To Illich, this emptiness is far from nothingness, because it is filled with the promise of Life which Christ uniquely embodies. By contrast, he says, our modern attempts to locate “life” either in the uterus (the fertilized zygote) or in the planet as viewed from space (Gaia) are truly empty, in the nihilistic sense. Science doesn’t even recognize this concept of life; it is so much pseudo-scientific idolatry.

Here I am reminded of Dale’s translation, back on March 1 at Vajrayana Practice, of the Buddhist term sunyata: it really means openness, not emptiness, he wrote. From what Illich is saying, the tomb/altar on which the Eucharist is performed is also open in precisely this manner. And my father reminded me the other day that, for Protestants at least, representations of the cross are always empty – or open – as well. A number of interesting and fruitful conclusions might be drawn from this, but I believe it’s up to practicing Christians to draw them. As an amateur scholar and Bibliophile, my job here is finished.

I’ll be away from the computer for much of the day, so I probably won’t get a chance to complete the fifth and final installment of “The Origins of Easter” until tomorrow. To tide you over, here’s a brief essay I wrote last July (reprinted from my other website). I think it kind of demonstrates how much fun one can have if one studiously avoids doing any research whatsoever!


I am wondering about the coal miners’ canaries, the quick & perilous lives that must’ve been their lot, a century or more before they ever gained entrance to the long linguistic half-life of metaphor & byword. Were they rotated, with a different canary assigned to every trick? Or, once drafted, were they kept down there full time? Wouldn’t their bright feathers have faded as the memory of the sun dwindled to a pinprick from a distant lamp? What about their songs of green & silver, palm frond and minnow flash? Even a stray note might’ve turned fey in the face of so much ageless & unattainable fire.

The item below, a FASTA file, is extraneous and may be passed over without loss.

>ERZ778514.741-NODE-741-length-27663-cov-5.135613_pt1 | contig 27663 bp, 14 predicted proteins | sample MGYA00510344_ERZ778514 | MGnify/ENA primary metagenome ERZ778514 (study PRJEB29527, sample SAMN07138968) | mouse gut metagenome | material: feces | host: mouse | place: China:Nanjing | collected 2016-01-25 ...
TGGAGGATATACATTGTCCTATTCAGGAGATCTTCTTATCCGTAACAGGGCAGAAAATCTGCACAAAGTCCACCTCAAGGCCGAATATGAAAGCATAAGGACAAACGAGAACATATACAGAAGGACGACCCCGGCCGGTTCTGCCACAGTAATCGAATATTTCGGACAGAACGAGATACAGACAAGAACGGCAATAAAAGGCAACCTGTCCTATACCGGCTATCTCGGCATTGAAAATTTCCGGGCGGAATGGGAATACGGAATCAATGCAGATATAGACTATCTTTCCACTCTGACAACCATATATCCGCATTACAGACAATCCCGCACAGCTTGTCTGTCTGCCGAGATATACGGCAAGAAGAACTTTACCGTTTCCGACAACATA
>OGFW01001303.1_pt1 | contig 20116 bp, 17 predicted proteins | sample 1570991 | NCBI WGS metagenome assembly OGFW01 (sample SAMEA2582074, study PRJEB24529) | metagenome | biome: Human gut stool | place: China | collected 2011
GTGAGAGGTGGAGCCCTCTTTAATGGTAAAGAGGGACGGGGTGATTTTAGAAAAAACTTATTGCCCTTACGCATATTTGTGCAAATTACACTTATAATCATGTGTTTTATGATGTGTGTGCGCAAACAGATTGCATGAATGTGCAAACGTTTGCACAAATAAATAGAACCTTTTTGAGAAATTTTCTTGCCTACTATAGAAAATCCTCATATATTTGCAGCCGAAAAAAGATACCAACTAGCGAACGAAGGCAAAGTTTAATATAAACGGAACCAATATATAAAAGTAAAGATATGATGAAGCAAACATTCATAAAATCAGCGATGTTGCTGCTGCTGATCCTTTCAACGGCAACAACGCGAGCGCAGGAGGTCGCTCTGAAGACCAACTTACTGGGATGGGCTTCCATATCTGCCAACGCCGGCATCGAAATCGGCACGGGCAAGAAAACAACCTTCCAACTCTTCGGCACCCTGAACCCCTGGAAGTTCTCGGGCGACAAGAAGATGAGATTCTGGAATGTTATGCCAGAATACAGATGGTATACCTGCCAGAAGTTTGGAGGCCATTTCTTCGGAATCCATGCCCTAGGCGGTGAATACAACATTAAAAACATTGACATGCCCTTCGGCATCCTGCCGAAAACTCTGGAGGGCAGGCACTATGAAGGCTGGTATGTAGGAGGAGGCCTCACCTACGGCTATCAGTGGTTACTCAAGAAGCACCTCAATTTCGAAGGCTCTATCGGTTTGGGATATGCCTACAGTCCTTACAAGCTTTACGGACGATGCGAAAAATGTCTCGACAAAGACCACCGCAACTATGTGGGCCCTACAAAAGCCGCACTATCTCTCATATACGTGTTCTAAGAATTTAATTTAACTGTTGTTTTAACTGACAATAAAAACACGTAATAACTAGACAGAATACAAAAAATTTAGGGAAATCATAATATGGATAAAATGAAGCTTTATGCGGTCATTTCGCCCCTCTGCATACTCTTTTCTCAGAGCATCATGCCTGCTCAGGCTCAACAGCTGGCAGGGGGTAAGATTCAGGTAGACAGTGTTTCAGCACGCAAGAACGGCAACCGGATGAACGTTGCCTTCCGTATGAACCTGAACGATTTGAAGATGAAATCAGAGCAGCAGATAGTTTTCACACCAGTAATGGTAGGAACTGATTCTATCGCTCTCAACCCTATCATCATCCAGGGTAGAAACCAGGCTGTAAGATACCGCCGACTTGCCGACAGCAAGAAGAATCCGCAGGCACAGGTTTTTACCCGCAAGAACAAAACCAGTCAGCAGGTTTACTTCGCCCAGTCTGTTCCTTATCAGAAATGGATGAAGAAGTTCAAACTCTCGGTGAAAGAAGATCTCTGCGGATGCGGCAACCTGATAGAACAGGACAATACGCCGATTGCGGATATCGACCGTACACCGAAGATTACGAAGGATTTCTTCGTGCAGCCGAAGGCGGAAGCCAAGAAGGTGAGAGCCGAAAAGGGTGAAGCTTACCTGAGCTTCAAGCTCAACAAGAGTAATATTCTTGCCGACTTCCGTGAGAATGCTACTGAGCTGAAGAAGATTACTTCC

But surely the miners had every reason to keep their guardians as lively as they could. In an era when even epidemics like yellow fever & of course malaria were attributed to bad air, the sacrifice these birds stood ready to make, however unwitting, must’ve seemed a fine, brave thing. I picture them in cages of polished brass, swinging perches lubricated with whale oil, caches of hempseed & sunflower, pressure-activated water fountains, the works. And of course the miners must’ve had lots of superstitions, little amulets wired to the bars: rosaries & crucifixes, probably some patron saint’s emblem. I can even imagine someone entrusted with a cloth of fine white linen to go over the cage during blasting.

Because it’s one thing for the rational mind to accept that the canary must not be shielded from death–that its life is precious mainly for its potential to suddenly cease. But getting the heart to buy into it is another matter. As long as the canary stays safe, we’ll all make it! murmurs the dogmatic pulse, that thick dark stuff that keeps us soft & resilient. Faithful blood that turns red in the presence of oxygen.

Though of course any man who goes down to the coal spits every day the smudgy spore of his own death into his handkerchief. He folds it three ways for politeness’ sake & returns it to a breast coat pocket, where it lies like a little miscarriage pining for milk.

Sooner or later a long-lived canary must’ve become like family: so familiar, so easy to forget. The whistle blows, they get in the cars & half-way up someone says who’s got the bird? And the poor thing will perish there overnight–whether from hunger or from terror, who knows? Because you can’t expect the bosses to let them go back & hunt for it a quarter mile down some new shaft. They split up quickly at the entrance, then, & go straight home, evading their wives’ queries, evincing a sudden interest in weeding the garden. Kneeling in the coal ash-coated dirt, half-expecting to find under every ball of roots some scrap of brightness, a lost coin, a child’s toy whistle.

From the AFP: “No Sunnis, no Shiites, yes for Islamic unity,” the marchers chanted. “We are Sunni and Shiite brothers and will never sell our country.”

Ah, the Brotherhood of Man. Give us a common enemy and we’ll unite, every time. This particular nation-building project is beginning to show real promise.